Apologies for the lack of posts lately, but I have a good excuse. I’ve been trying to finish a first draft of my young adult novel before Baby Three arrives. I’ve been pretty disciplined, actually, writing for at least a few hours each day while the kids are at childcare. And, slowly, it’s coming together.
It makes me incredibly nervous writing a book set up here. Everyone knows everyone, and anything written has the potential to offend or make people feel misrepresented. This is the case with the mining families in town but I’m more worried about the Yolngu people in our community. There is a very fine line between showing reality and enforcing negative perceptions.
I talked through the plot with H, a fantastic female Yolngu teacher here, a year ago. It was one of the first things I did, before I even started writing. She gave it the nod and was quite excited about it. She offered to be my ‘Yolngu mind’. I had hopes of showing her bits and pieces of writing along the way, but quickly realized this was impractical. It would only waste her time: being my first novel a lot of what I wrote ended up in the scrap-pile anyway.
On the Saturday just passed, one year after our initial meeting, I sat on her verandah and we talked again. I repeated the general story of the main Yolngu character, a teenage girl, and was open about my concerns. To my relief H brushed them aside. She simply reiterated that that’s how life is here, and thought it all sounded realistic. She was incredibly open with advice on how things would play out culturally, and also about her own childhood and experiences here. I remember her telling me, a while ago, that she’s thought about writing a book about her own life. I really hope she does. It would be an incredible read.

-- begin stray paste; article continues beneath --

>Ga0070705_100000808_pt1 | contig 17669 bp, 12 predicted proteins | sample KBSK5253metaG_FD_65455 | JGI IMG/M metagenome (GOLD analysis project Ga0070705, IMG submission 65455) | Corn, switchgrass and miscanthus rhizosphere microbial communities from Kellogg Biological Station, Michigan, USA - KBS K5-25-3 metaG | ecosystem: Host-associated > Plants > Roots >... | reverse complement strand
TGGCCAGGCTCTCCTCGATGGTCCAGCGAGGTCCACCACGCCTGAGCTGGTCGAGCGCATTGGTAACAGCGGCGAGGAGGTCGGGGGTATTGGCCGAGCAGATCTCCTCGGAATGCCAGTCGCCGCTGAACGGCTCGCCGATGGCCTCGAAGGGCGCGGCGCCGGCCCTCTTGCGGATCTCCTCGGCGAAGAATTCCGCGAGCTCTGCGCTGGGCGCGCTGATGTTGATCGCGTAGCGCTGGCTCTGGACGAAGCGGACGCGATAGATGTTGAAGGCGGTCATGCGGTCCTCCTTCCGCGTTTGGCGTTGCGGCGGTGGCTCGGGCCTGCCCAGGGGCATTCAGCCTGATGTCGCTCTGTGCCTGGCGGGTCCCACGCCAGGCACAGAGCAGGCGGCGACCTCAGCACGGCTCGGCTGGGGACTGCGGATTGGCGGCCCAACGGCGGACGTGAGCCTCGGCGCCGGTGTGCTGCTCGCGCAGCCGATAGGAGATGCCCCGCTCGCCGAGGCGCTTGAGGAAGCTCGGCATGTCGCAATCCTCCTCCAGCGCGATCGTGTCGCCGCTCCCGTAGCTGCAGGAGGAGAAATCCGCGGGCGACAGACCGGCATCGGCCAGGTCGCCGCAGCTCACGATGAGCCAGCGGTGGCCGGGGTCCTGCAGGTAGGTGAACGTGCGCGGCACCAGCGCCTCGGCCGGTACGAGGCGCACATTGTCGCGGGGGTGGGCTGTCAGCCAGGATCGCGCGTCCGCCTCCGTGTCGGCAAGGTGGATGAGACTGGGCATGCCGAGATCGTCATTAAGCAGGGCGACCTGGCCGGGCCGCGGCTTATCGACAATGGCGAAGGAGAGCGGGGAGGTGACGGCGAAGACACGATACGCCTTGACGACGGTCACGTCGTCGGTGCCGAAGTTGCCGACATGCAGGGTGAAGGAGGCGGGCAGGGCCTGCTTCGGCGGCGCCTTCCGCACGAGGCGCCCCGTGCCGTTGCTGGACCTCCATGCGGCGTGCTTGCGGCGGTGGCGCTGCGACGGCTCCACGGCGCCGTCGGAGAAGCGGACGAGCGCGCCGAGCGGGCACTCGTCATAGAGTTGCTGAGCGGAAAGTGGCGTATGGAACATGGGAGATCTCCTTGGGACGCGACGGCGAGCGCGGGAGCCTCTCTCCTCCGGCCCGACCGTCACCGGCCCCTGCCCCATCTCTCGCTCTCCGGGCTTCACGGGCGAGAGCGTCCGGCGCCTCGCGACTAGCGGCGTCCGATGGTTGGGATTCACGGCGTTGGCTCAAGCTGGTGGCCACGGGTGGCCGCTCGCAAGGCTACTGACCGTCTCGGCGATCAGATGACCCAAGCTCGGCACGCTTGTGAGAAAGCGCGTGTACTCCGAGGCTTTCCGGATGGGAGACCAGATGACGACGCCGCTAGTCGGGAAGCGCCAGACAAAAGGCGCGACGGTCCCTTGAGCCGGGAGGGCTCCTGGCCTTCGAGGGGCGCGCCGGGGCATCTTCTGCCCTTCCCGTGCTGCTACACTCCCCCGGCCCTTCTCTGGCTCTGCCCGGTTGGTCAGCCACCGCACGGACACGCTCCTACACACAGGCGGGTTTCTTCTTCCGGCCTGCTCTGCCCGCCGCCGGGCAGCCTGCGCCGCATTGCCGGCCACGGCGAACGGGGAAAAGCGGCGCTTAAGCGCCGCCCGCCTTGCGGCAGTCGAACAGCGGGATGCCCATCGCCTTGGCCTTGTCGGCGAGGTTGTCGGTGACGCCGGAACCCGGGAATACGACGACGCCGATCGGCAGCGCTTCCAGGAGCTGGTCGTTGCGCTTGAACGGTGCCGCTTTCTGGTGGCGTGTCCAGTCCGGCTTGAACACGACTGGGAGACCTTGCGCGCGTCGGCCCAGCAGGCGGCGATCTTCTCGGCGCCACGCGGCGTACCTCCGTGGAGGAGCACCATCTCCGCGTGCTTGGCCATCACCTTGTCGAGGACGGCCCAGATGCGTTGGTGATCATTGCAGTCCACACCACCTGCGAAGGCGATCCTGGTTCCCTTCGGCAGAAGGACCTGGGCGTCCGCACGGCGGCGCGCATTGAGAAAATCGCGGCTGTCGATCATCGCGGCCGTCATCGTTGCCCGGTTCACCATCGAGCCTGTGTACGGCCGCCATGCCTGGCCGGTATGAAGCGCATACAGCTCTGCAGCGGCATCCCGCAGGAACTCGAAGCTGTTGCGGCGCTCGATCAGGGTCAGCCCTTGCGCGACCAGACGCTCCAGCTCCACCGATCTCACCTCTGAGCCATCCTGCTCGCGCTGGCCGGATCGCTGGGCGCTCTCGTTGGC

In an ideal world I would’ve loved to co-write this novel with her. But, as with many of the strong women in this community, she already has many responsibilities and demands placed on her. I knew if I tried to collaborate the book would likely never get written. Still, I feel incredibly lucky to have her as a cultural consultant.
And so here I am, with an almost-finished first draft of a young adult novel and a baby due in two and a half weeks. I’m writing like a maniac trying to at least capture the general content and intentions of the last few chapters, even if the writing isn’t perfect. Once that’s done I want to give it to H and a few other women in the community to read – some are Yolngu, some are Ngapaki who have lived here many years. I’m scared as hell, but I want the book to feel authentic to the people who live here. Wish me luck.